: This is how the super-rich retire: Museums, ballet and concierge medicine
Allen Lippman likes all the finer points of Manhattan, from good food and the museums and the ballet, to concerts at Lincoln Center — all things he continues to enjoy through his assisted living facility in a tony neighborhood in New York’s Upper East Side.
The center, called Sunrise at East 56th, is part of a new breed of luxury senior living communities that cater to well-heeled and discriminating older adults who want to stay in cities and keep enjoying all that the urban environment has to offer while receiving assistance with the activities of daily living or medical care.
The facility offers physical therapy, occupational therapy, as well as a partnership with Northwell Health for concierge medical services. If needed, hospice care partners can come to the center, as well.
The Sunrise at East 56th senior living community features 151 units and primarily serves affluent New Yorkers seeking to maintain their refined lifestyle while providing personalized services to improve everyday life. It has independent living, assisted living and memory care facilities. All residents wear a watch that tracks their steps, breathing and alerts staff if someone has fallen.
“The food is absolutely wonderful, which is unusual to find in similar facilities. The building is very attractive. And the upper level staff is very responsive,” said Lippman, 82, who moved in less than a year ago from his former home on 86th Street and Park Avenue.
More than 810,000 Americans currently reside in assisted living communities. There are more than 28,900 such communities in the U.S. with more than 996,000 licensed beds available, according to the National Center for Assisted Living.
The demand for care for older adults will only continue to grow. Every day in the U.S., 10,000 people turn 65, and the number of older adults will more than double over the next several decades to top 88 million people and represent over 20 percent of the population by 2050.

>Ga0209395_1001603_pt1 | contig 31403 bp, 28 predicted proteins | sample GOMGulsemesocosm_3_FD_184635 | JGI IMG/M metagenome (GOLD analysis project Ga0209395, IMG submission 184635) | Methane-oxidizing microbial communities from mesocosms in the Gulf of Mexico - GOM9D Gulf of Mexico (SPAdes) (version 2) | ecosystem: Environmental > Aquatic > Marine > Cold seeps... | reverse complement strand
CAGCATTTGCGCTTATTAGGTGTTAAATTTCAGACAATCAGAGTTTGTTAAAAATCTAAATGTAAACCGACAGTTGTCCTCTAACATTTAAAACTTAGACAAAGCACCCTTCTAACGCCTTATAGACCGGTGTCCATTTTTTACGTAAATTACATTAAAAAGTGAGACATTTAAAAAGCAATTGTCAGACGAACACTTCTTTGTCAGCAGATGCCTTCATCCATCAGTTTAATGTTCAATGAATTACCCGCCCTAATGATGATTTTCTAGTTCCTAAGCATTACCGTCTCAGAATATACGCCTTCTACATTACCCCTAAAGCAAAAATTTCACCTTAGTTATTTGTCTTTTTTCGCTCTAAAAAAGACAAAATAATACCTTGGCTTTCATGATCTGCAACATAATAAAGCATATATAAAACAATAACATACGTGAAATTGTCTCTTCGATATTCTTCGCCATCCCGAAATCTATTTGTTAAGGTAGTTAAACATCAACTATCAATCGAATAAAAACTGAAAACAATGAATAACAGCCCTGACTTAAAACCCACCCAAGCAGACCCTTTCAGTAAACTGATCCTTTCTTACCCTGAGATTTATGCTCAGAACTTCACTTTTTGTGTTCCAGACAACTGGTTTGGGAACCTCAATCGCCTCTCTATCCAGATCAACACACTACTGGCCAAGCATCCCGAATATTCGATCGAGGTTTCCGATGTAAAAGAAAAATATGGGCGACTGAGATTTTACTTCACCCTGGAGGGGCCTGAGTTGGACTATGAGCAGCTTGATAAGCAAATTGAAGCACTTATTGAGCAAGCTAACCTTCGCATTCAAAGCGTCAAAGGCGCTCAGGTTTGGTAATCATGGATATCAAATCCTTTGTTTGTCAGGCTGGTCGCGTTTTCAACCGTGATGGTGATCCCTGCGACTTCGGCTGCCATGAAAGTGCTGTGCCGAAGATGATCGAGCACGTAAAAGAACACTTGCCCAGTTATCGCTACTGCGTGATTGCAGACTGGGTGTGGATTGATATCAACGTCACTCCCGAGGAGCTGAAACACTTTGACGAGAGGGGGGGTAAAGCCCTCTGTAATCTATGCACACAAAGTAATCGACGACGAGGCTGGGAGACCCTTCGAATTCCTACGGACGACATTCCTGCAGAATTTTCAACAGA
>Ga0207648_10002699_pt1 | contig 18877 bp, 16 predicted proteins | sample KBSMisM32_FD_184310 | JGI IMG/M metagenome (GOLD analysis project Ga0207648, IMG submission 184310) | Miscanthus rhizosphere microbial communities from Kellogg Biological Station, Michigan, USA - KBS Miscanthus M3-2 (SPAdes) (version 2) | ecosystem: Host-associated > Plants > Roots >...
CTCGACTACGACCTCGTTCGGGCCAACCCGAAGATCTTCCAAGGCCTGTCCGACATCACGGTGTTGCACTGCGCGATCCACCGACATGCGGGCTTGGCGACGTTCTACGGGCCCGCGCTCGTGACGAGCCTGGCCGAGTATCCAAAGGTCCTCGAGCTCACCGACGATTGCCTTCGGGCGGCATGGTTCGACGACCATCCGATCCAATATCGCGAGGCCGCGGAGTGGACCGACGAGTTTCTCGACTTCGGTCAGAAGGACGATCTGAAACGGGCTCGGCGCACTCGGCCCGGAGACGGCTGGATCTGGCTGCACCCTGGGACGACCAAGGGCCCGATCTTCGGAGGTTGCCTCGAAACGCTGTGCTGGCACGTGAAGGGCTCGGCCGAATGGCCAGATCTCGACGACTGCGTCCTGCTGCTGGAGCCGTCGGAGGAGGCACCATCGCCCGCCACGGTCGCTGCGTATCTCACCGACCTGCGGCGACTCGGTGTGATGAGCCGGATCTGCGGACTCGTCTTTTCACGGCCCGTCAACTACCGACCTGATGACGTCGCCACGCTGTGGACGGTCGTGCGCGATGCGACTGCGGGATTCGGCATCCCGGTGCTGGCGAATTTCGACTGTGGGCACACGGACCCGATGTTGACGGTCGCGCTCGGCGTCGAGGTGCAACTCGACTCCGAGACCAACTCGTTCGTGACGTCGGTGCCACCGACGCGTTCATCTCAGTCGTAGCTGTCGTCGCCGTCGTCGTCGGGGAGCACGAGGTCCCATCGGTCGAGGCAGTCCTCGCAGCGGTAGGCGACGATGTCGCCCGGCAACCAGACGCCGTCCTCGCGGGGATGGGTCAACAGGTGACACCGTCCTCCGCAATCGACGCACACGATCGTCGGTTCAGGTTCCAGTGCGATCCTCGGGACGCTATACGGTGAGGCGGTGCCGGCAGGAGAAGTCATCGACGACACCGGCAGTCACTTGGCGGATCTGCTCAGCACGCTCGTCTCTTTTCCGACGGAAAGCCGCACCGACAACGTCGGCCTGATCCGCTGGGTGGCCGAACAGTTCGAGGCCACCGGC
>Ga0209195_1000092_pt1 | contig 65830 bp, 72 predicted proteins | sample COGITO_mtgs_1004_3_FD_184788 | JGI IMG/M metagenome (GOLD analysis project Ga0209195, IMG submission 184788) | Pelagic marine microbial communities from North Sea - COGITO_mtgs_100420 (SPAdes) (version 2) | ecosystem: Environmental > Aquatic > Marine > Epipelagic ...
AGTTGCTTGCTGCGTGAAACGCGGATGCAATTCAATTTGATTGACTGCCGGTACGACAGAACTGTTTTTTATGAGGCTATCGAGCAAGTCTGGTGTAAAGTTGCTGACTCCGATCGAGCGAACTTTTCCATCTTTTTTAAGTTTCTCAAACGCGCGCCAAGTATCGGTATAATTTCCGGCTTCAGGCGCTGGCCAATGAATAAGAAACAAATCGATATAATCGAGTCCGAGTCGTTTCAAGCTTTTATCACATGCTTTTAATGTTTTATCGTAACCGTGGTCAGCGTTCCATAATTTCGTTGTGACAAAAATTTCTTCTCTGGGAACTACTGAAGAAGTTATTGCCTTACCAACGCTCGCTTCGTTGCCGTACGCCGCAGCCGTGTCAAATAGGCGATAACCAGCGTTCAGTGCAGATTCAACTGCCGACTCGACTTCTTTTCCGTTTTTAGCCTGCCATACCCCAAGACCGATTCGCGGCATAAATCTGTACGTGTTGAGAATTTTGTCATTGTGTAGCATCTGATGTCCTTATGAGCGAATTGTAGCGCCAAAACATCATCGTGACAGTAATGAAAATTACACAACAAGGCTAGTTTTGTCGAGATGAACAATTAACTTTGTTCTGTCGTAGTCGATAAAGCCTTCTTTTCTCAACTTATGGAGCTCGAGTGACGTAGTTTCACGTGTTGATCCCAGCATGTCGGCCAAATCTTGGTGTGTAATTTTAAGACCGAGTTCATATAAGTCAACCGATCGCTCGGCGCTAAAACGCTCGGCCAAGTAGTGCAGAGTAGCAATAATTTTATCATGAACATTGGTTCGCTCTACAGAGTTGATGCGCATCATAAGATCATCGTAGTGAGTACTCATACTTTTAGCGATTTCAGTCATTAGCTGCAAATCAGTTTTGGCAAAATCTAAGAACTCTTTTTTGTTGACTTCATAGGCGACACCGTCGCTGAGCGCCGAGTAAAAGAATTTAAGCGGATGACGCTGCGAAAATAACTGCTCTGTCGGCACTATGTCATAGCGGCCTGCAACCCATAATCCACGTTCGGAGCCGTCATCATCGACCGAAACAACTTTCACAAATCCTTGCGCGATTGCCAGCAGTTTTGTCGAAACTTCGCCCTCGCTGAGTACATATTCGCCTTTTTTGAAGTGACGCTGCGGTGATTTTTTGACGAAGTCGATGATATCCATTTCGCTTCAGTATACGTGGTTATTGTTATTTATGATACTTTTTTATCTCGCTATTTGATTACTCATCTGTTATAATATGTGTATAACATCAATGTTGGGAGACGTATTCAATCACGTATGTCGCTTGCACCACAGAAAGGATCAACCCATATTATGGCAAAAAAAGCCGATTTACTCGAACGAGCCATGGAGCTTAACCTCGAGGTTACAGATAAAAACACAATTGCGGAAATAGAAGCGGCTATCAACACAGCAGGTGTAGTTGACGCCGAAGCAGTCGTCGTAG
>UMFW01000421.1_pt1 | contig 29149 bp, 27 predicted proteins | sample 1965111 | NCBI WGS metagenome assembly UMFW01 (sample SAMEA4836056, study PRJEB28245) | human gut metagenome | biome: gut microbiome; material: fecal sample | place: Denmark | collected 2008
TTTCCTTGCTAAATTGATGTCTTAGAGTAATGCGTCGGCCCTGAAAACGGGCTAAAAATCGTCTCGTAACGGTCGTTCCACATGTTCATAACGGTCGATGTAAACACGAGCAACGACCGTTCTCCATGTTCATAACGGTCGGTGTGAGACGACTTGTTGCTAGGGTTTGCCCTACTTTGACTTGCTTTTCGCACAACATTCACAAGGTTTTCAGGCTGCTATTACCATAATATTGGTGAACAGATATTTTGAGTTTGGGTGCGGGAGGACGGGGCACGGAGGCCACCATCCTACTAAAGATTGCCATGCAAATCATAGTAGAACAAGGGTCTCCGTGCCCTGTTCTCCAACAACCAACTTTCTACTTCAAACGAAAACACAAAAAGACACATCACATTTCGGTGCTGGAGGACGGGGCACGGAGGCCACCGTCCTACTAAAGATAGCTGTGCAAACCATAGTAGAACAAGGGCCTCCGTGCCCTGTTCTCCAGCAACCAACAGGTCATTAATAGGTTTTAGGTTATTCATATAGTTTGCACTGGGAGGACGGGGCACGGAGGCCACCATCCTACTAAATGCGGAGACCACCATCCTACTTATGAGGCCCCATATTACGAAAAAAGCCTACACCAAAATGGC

The U.S. Census Bureau projects that the country will hit a new milestone in 2034 when older adults over 65 will outnumber children under 18.
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The promotional literature for Sunrise at East 56th sounds like a luxury hotel. The facility features interiors by Champalimaud Design, known for hotel design at the Plaza Hotel, the Carlyle, and the Waldorf in New York City, as well as the Beverly Hills Bungalows in Los Angeles, and Four Seasons and Ritz-Carltons around the world.
“What you’re seeing is the senior living market maturing and therefore we’re seeing some segmentation. Some companies are focused on the high end, especially in markets like D.C., San Francisco, New York and Boston,” said Beth Mace, chief economist at the National Investment Center for Seniors House & Care.
“They’re competing against pretty high-end apartments and really nice lifestyles, so the amenities at these places can be pretty nice, culturally-oriented and socially active,” Mace said. “There’s a lot of wealthy people who live in these markets. You don’t need that many to fill a residence.”
In a move to cater to the growing market for luxury assisted living residences, the Sunrise at East 56th and the Apsley, which is currently under construction on the Upper West Side, were developed by Welltower Inc., a healthcare infrastructure company, as well as international real-estate firm Hines, and Sunrise Senior Living .
“We’re trying to move to the nexus of hospitality and healthcare. We want to create communities where the adult daughter is envious, not guilty about having mom in senior living,” said Maria Davlantes, chief marketing officer of Sunrise Senior Living.
“For many years, luxury senior living has not been markets we’ve looked at before. The two in New York are unique to us,” said Denise Falco, senior vice president of operations at Sunrise Senior Living. “But luxury in urban settings – this is only the start.”
All of this luxury comes with an equally luxurious price tag, of course. A slot at Sunrise at East 56th starts at $15,000 a month. That compares with the national median cost of $4,500 a month or $54,000 a year at an assisted living facility in the U.S., according to Genworth Financial. The average monthly cost of memory care is $7,277, according to the National Investment Center.
Affluent seniors are willing to pay for the price of luxury, but have high expectations.
“The demographic absolutely has high demands. They have lived very quality lives and expect that quality to continue,” Falco said.
Lobby/Courtesy: Coterie Hudson Yards
Other senior luxury residences exist, such as the Coterie venture between Atria Senior Living and developer Related, which feature centers in San Francisco (Coterie Cathedral Hill) and Manhattan (Coterie Hudson Yards) that boast one-to-one resident-to-staff ratios and in-house restaurants with chefs trained in Michelin-starred restaurants.
Lippman said he’s happy with the assisted living services at Sunrise at East 56th.
“I would like them to take 10 years off my life and they can’t help me with that. Other than that, I am pleased,” Lippman said.